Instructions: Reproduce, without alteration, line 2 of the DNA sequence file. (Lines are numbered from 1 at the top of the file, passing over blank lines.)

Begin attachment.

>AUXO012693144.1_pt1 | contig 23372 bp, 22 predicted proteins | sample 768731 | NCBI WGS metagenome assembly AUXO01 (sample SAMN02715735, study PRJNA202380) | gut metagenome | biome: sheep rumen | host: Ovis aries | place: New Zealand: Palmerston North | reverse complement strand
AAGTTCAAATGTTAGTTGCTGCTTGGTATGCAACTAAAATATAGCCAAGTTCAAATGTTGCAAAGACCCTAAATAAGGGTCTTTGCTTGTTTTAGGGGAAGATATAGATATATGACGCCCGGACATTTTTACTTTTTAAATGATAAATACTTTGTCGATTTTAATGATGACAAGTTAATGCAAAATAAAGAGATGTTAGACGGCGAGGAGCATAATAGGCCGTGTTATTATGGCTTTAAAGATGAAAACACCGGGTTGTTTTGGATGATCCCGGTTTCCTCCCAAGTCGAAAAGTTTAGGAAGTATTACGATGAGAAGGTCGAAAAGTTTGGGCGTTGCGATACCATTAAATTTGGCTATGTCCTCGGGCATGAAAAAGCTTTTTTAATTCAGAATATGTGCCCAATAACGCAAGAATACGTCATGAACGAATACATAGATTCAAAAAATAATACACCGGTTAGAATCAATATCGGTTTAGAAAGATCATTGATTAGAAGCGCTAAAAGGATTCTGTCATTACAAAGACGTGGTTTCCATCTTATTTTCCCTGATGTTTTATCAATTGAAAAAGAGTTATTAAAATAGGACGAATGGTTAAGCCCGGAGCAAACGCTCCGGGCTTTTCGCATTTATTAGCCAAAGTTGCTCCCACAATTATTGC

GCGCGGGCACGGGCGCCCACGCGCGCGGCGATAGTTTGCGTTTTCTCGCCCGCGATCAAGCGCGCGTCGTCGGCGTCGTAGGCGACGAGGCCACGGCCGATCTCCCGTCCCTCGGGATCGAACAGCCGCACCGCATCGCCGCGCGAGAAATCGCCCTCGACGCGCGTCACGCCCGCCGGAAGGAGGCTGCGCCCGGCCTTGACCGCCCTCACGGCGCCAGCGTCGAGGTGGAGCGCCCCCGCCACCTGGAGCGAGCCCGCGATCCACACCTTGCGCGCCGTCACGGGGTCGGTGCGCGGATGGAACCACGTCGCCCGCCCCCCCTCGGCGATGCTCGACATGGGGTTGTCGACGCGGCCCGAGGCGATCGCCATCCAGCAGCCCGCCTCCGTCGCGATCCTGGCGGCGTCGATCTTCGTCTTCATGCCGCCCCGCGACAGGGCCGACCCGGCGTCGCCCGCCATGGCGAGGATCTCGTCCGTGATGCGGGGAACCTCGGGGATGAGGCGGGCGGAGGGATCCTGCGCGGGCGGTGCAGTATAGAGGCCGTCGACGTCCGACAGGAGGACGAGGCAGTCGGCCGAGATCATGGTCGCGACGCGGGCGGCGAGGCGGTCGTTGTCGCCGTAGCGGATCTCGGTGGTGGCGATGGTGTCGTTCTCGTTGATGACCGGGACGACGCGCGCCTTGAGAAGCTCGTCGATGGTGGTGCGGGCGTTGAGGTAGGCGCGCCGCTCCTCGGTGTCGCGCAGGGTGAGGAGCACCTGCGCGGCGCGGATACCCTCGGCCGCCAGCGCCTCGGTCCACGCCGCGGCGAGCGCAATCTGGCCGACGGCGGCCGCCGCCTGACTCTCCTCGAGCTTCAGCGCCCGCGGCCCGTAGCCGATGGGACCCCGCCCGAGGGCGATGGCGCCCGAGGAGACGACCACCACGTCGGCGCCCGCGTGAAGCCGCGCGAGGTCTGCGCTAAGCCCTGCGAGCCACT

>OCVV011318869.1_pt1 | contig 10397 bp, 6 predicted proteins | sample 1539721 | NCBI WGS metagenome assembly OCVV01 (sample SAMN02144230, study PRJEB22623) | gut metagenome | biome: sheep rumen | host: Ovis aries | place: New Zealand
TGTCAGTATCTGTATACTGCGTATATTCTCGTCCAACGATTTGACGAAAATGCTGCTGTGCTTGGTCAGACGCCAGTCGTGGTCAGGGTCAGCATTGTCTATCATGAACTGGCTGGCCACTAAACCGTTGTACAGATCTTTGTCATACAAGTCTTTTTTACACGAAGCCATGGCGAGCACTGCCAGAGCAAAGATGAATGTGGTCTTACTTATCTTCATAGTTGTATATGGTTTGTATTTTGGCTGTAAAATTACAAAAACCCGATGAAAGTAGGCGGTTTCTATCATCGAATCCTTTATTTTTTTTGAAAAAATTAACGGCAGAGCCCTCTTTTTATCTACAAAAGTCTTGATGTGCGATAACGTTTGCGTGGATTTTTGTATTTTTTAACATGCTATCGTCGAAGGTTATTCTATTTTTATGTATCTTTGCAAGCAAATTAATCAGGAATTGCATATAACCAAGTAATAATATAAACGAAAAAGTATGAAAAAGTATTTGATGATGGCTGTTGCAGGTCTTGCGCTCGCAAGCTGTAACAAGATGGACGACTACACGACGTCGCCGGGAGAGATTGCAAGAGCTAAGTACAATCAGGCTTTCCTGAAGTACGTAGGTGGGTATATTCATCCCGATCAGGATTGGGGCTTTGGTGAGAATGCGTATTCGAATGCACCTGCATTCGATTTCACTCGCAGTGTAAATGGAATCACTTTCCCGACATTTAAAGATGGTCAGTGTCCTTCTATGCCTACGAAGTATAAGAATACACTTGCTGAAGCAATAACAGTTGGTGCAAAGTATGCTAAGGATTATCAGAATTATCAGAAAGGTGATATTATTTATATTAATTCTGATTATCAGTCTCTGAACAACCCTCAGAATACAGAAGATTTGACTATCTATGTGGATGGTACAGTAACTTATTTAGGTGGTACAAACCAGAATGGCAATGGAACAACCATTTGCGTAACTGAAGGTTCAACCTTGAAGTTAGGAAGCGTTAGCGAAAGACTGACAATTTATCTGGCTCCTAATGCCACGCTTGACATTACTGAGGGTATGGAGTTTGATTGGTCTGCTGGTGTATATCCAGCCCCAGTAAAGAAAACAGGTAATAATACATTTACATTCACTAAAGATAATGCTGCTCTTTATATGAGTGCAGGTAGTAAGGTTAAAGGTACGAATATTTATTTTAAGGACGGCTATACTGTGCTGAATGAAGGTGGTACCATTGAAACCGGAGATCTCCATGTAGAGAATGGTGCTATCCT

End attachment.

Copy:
AAGTTCAAATGTTAGTTGCTGCTTGGTATGCAACTAAAATATAGCCAAGTTCAAATGTTGCAAAGACCCTAAATAAGGGTCTTTGCTTGTTTTAGGGGAAGATATAGATATATGACGCCCGGACATTTTTACTTTTTAAATGATAAATACTTTGTCGATTTTAATGATGACAAGTTAATGCAAAATAAAGAGATGTTAGACGGCGAGGAGCATAATAGGCCGTGTTATTATGGCTTTAAAGATGAAAACACCGGGTTGTTTTGGATGATCCCGGTTTCCTCCCAAGTCGAAAAGTTTAGGAAGTATTACGATGAGAAGGTCGAAAAGTTTGGGCGTTGCGATACCATTAAATTTGGCTATGTCCTCGGGCATGAAAAAGCTTTTTTAATTCAGAATATGTGCCCAATAACGCAAGAATACGTCATGAACGAATACATAGATTCAAAAAATAATACACCGGTTAGAATCAATATCGGTTTAGAAAGATCATTGATTAGAAGCGCTAAAAGGATTCTGTCATTACAAAGACGTGGTTTCCATCTTATTTTCCCTGATGTTTTATCAATTGAAAAAGAGTTATTAAAATAGGACGAATGGTTAAGCCCGGAGCAAACGCTCCGGGCTTTTCGCATTTATTAGCCAAAGTTGCTCCCACAATTATTGC